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Pelvic organ prolapse and stress urinary incontinence in women: Combined surgical treatment

Charles W Nager, MD
Jasmine Tan-Kim, MD
Section Editor
Linda Brubaker, MD, FACOG
Deputy Editor
Kristen Eckler, MD, FACOG


Pelvic organ prolapse (POP) and stress urinary incontinence (SUI) coexist in up to 80 percent of women with pelvic floor dysfunction [1,2]. While these conditions are often concurrent, one may be mild or asymptomatic. Women without symptoms of SUI who undergo surgery for prolapse are at risk for postoperative urinary incontinence [3]. SUI may also worsen after prolapse repair.

Deciding whether to perform a combined surgical procedure to treat both prolapse and SUI or a single procedure that addresses only one condition requires balancing the risk of incomplete treatment with the risk of exposing the patient to unnecessary surgery [4]. This decision must be based on the best approach to address the patient's goals, rather than simply on anatomic correction [5,6]. The rate of concurrent prolapse repair and continence procedures appears to be increasing. Data from the United States National Inpatient sample showed that for apical prolapse repair procedures, the rate of concurrent continence surgery increased from 38 percent in 2001 to 47 percent in 2009 [7].

Challenges in surgical decision-making in this clinical context include appropriate assessment of results of preoperative evaluation, some of which may be ambiguous (eg, prolapse noted on examination in a patient with no prolapse-related symptoms or a patient with advance prolapse with no leakage on prolapse reduction testing).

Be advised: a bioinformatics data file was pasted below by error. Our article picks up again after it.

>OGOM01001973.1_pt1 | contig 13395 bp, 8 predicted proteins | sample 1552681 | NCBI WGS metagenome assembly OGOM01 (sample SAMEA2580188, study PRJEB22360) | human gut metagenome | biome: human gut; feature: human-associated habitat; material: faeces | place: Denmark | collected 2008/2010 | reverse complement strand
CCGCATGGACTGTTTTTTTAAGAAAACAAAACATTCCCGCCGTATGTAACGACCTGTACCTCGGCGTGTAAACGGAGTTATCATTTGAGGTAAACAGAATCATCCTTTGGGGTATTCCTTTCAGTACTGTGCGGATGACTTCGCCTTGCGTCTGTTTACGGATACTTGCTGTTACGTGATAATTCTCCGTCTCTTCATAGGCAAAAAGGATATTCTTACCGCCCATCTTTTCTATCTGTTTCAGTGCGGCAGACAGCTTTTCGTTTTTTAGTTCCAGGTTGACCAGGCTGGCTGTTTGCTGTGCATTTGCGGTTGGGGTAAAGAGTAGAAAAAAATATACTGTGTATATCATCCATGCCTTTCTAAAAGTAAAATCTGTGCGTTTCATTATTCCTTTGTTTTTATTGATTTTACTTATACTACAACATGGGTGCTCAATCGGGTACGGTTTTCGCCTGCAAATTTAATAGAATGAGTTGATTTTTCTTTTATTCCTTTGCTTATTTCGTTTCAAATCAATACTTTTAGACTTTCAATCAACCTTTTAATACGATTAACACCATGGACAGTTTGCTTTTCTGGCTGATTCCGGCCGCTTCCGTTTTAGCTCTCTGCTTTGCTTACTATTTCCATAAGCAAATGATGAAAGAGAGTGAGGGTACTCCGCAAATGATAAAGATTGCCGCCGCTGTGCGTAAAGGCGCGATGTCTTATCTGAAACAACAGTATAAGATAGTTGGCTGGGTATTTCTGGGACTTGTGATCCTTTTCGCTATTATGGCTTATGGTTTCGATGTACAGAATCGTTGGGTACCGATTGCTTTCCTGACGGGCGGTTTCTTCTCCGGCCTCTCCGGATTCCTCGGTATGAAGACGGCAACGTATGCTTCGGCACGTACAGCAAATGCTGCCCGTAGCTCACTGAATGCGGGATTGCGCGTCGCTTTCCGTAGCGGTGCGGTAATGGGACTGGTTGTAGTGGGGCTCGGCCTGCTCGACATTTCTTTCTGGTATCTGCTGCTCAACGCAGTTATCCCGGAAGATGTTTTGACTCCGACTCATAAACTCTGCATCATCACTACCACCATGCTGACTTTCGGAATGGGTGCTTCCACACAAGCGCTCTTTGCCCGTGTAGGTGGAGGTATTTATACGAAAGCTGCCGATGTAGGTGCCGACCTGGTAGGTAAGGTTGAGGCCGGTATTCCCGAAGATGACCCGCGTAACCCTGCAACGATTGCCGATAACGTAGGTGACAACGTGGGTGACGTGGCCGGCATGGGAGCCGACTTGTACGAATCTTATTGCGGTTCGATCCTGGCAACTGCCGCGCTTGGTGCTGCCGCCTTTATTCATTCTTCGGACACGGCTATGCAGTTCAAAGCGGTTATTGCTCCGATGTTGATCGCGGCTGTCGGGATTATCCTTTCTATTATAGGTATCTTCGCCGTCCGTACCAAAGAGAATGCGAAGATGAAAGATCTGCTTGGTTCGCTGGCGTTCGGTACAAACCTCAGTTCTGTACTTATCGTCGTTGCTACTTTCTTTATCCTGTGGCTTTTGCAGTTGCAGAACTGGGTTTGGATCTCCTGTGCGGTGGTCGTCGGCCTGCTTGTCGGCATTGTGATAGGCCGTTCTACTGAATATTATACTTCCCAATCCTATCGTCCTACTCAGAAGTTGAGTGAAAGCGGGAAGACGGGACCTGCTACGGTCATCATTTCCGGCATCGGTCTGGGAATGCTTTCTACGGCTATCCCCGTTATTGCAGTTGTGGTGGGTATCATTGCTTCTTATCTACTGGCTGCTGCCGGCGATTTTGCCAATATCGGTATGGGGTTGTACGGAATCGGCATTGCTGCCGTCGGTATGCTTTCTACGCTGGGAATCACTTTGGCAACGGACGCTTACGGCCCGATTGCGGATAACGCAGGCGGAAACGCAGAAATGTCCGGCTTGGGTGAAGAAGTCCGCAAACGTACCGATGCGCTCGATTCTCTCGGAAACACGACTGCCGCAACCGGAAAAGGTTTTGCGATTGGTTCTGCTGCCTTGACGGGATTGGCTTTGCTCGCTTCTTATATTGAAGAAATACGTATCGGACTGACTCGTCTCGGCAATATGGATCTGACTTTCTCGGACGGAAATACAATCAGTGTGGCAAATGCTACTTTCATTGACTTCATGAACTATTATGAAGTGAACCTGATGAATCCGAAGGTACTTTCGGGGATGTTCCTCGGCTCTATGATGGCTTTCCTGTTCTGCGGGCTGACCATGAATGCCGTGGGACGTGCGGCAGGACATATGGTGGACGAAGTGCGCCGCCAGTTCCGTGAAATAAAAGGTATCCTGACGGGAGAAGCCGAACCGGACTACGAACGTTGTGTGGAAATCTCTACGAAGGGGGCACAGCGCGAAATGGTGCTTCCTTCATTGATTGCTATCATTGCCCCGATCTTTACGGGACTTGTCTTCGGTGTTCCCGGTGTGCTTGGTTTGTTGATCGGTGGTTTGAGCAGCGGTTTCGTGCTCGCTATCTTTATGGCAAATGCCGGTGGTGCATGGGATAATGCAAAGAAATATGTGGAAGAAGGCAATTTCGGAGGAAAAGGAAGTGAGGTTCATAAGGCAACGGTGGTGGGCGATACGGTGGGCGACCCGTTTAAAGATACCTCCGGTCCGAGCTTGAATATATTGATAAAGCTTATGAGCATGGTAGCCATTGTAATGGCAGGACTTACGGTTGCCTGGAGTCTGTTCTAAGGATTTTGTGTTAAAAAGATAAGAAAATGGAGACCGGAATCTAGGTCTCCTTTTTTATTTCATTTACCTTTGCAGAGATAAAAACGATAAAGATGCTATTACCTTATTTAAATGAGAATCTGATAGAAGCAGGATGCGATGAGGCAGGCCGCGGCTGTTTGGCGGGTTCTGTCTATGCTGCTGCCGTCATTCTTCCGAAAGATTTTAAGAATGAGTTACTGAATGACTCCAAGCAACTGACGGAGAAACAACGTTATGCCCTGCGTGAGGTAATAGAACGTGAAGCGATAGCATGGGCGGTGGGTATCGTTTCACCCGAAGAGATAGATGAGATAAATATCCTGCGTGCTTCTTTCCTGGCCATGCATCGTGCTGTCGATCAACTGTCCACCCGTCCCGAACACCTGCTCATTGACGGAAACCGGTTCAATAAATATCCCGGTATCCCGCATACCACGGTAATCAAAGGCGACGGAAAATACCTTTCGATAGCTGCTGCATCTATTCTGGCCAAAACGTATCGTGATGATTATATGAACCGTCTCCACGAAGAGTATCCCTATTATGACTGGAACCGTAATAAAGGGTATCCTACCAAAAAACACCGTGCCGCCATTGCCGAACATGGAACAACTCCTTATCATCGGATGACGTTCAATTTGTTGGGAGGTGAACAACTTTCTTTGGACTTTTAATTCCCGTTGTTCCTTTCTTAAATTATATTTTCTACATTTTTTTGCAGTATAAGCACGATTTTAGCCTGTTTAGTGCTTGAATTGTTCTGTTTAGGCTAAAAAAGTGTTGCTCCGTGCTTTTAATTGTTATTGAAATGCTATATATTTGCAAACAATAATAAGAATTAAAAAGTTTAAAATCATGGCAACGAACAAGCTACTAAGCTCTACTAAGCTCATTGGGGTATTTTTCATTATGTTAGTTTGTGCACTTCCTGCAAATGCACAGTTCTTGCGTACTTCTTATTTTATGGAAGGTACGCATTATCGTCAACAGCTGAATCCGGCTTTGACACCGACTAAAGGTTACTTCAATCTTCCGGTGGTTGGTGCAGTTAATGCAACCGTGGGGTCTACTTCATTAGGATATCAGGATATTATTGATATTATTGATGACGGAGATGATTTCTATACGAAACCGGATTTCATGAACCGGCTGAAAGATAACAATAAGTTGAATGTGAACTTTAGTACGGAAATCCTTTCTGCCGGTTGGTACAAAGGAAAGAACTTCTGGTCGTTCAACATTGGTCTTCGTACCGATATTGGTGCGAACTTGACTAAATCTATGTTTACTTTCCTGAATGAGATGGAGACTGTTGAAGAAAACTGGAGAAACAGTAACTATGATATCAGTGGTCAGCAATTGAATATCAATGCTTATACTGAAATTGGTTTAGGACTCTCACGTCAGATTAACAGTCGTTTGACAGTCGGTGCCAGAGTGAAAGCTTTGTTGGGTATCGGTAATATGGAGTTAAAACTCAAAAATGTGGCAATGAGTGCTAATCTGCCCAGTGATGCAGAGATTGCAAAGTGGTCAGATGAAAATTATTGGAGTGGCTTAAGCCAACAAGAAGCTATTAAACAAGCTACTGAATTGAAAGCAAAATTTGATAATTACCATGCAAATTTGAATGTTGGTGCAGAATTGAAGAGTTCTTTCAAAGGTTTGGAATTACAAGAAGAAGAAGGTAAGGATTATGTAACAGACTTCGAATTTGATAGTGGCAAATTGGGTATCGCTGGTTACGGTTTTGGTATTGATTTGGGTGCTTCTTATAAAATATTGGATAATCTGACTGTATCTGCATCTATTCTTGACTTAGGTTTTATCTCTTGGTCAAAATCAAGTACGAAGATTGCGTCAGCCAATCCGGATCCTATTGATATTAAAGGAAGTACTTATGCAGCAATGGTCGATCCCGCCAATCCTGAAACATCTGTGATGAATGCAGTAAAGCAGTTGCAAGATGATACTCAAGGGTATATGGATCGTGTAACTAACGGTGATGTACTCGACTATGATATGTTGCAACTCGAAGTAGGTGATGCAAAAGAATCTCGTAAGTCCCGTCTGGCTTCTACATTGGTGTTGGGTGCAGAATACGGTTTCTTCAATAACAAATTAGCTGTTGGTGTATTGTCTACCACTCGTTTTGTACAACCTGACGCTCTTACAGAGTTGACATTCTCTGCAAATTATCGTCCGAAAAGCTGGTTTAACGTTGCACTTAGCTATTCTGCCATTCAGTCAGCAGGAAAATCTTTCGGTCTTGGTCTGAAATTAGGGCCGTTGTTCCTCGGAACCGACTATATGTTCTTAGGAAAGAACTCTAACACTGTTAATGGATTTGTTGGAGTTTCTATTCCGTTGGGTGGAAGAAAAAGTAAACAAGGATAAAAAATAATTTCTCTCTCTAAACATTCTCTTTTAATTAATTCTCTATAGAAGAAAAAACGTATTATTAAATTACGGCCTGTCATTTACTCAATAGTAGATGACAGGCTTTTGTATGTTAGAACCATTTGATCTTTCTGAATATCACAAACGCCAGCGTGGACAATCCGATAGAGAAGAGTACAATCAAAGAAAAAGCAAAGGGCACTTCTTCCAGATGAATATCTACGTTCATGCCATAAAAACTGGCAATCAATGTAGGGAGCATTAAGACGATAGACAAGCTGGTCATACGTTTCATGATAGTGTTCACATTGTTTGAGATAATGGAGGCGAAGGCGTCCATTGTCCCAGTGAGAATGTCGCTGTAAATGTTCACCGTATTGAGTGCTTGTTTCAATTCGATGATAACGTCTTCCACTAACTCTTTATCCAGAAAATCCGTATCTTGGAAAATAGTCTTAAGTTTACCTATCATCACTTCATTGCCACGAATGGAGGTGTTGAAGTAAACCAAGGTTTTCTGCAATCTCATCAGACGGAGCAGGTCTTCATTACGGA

Combined surgical treatment for POP and SUI will be reviewed here. Other approaches to surgical and medical treatment of these conditions and other types of urinary incontinence are discussed separately. (See "Pelvic organ prolapse in women: Epidemiology, risk factors, clinical manifestations, and management" and "Evaluation of women with urinary incontinence" and "Surgical management of stress urinary incontinence in women: Choosing a primary surgical procedure".)


Stress urinary incontinence (SUI) – Leakage of urine with increased intraabdominal pressure (eg, cough, laughter). (See "Evaluation of women with urinary incontinence", section on 'Clinical tests'.)

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Literature review current through: Nov 2017. | This topic last updated: Dec 04, 2017.
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